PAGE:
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Having a healthy brain is something worth thinking about                                                                        July 2009


health brainNone of us know what the future may hold for us, but with the risk of alzheimer’s, dementia and other problems increasing as we get older, keeping our brain fit and healthy makes a lot of sense.

There are a number of reports out that suggest that the brain is no different from our bodies in that it can be kept strong and fit by exercise, and eating the right foods can definitely play a part in keeping our brain healthy.

Of course we are using our brain every day – even when we are relaxing we are still assessing and thinking. But scientists suggest that specific additional activities can help strengthen areas of the brain that may not be used in our normal daily life. For instance, logic games such as chess, sudoku and crosswords provide new challenges which can provide excellent brain exercise. Don’t stay in areas you know you are good at; if you are working a lot with words, then do a mathematically based sudoku or the newer more complex versions that are coming in. If you work with numbers in your normal daily life, then turn to word puzzles like crosswords.

Cross training for the brain is as important as for the body – it is no good being able to run well if your arms are so weak you can’t lift your sports bag! It is the same for the brain. Experts say learning new skills is very important and helps to ensure new connections continue to be formed in the brain. Take up new skills, learn a language or new technology – again something out of your normal range of activities (see past editions of laterlife for our Out of the Box suggestions).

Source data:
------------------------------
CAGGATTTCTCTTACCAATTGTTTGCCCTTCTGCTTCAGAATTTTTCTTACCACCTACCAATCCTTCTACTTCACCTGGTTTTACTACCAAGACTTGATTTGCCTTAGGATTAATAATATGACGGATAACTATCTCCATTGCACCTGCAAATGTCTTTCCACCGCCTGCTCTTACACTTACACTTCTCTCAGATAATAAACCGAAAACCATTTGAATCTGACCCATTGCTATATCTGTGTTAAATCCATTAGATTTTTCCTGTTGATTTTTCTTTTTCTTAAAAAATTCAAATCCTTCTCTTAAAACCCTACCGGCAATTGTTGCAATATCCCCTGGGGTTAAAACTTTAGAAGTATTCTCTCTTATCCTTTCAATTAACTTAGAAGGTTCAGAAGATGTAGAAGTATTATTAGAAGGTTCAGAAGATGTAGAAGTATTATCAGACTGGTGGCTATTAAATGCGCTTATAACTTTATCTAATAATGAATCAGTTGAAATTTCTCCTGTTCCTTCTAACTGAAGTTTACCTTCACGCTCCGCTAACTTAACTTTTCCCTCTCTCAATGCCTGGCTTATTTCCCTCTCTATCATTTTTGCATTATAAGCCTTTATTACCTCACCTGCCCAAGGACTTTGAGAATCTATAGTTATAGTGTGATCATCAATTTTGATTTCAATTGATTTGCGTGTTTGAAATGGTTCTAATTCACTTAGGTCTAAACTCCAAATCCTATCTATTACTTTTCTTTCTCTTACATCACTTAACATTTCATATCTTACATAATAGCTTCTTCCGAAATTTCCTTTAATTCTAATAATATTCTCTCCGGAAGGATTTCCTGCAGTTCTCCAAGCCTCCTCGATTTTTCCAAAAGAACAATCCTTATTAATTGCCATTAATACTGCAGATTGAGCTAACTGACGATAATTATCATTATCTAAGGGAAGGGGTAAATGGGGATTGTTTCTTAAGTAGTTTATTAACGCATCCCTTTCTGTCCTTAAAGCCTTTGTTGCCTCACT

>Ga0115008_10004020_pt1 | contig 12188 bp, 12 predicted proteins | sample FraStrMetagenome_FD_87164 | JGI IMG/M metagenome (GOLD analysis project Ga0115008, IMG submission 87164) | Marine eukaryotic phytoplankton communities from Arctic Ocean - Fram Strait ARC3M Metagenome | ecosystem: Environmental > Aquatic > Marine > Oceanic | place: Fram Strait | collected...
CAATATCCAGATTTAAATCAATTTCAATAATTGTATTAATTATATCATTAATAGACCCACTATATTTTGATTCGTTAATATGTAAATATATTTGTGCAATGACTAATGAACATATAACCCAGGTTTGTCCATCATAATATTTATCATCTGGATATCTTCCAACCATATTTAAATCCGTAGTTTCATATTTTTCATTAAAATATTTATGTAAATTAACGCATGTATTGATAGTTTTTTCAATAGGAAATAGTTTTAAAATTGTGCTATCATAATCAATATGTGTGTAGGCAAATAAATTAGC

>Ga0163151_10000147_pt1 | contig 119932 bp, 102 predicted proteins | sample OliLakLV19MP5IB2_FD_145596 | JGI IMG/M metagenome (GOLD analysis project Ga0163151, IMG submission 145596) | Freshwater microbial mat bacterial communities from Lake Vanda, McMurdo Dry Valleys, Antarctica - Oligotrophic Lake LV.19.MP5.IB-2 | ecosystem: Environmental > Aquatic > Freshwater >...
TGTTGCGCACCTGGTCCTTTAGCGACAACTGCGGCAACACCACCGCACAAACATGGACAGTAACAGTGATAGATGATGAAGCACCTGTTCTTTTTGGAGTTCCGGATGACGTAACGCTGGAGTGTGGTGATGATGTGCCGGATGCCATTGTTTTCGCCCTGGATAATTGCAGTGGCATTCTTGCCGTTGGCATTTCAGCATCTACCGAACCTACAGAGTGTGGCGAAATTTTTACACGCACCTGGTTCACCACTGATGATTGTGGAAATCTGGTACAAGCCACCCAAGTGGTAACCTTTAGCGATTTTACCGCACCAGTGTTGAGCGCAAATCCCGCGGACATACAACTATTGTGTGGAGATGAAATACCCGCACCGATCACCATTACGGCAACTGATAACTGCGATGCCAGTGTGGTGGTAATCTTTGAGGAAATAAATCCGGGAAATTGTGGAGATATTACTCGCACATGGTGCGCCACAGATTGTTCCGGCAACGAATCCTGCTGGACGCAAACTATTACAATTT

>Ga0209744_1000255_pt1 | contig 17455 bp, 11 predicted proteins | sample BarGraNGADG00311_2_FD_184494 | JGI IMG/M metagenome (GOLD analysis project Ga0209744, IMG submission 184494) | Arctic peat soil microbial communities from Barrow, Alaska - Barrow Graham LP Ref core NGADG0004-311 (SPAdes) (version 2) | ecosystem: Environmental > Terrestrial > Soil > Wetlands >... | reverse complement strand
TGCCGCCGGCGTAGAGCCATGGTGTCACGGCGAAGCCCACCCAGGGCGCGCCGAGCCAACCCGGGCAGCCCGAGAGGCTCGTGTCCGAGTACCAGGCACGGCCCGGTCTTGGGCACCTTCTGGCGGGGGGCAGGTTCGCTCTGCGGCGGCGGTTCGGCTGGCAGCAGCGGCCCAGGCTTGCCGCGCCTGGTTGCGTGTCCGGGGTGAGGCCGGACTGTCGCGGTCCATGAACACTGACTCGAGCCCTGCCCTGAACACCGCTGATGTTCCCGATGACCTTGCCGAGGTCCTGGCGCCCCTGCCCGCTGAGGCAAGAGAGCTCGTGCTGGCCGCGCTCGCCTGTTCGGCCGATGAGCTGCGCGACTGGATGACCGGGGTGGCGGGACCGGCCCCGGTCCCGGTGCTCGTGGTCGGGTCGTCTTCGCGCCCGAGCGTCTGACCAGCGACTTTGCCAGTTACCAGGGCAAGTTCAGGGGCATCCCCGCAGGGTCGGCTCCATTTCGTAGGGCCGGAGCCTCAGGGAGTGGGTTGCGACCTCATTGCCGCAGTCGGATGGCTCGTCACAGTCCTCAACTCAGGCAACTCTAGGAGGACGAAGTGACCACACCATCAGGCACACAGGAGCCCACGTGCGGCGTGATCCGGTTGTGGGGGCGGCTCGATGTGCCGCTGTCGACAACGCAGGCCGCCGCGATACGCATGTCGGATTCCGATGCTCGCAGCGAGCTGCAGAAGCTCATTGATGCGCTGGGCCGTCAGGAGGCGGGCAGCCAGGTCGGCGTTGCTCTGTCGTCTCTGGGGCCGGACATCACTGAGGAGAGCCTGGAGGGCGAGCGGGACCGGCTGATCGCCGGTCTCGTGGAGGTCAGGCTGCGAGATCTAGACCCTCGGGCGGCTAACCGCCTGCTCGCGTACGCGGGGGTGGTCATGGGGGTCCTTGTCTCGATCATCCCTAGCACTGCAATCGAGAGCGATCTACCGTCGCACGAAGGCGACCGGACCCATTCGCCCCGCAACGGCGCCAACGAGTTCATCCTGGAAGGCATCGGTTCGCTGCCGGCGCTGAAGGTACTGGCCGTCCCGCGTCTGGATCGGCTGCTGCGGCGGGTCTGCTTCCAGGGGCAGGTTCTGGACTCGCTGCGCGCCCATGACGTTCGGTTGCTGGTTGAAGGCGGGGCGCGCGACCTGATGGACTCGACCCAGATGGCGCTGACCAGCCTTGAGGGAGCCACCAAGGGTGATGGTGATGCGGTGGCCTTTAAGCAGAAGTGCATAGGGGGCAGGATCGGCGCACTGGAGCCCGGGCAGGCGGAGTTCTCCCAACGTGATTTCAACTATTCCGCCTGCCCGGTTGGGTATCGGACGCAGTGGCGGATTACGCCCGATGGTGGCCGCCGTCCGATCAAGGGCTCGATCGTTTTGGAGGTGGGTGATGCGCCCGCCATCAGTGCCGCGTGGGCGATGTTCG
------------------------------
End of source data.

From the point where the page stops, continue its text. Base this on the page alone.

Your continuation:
Memory tasks are also really good – especially if you are getting to the age where you start forgetting bits and pieces. If you have grand children, introduce them to Kim’s Game, when you look at a tray with perhaps 15 objects on it for a limited time (perhaps 30 seconds) and then remove the tray and write down all the objects. Card games can be really useful in helping memory.

Probably everyone has heard the term “brain food”. This is not just an exaggerated marketing claim, scientists say some foods really can help to slow the brain’s ageing. The key is feeding the brain with the most effective nutrients for its tasks.

If only it were as easy as it sounds! In fact, the brain needs the widest range of foods to keep healthy. For instance, brains rely on “neurotransmitters”, messengers that carry the messages between neurons. But there are different neurotransmitters – acetylcholine (found in egg yolks, liver, and many other foods); dopamine (found in all proteins including beans, nuts and soy products); and serotonin (found in pasta, startchy vegetables, potatoes, cereals and breads).

Then you need tryptophan which converts into serotonin in the brain, and to absorb tryptophan, you need carbohydrates. B complex vitamins and minerals are needed for brain energy. Our brains are made of around 60% fat, so we need a supply of ‘good’ fats as part of our diet and there is growing evidence that Omega-3 fatty acids (found in oily fish) have a very positive effect on brain health.

And so it goes on! The key really is to have a healthy well balanced diet that includes all the different food types to ensure your brain receives all the nutrients it needs on a regular basis; and then take any specific supplements you might feel could assist you.

Physical exercise can help your brain keep healthy – it is said that exercising just two or three times a week can really help cut the risk of getting Alzheimer’s. Finally, recent studies suggest that being happy can make a difference to brain activity and health - the studies’ assessment of being happy included having a good network of family, friends and support.

Keeping our brains healthy is clearly not a simple matter – but it is certainly something worth thinking about!


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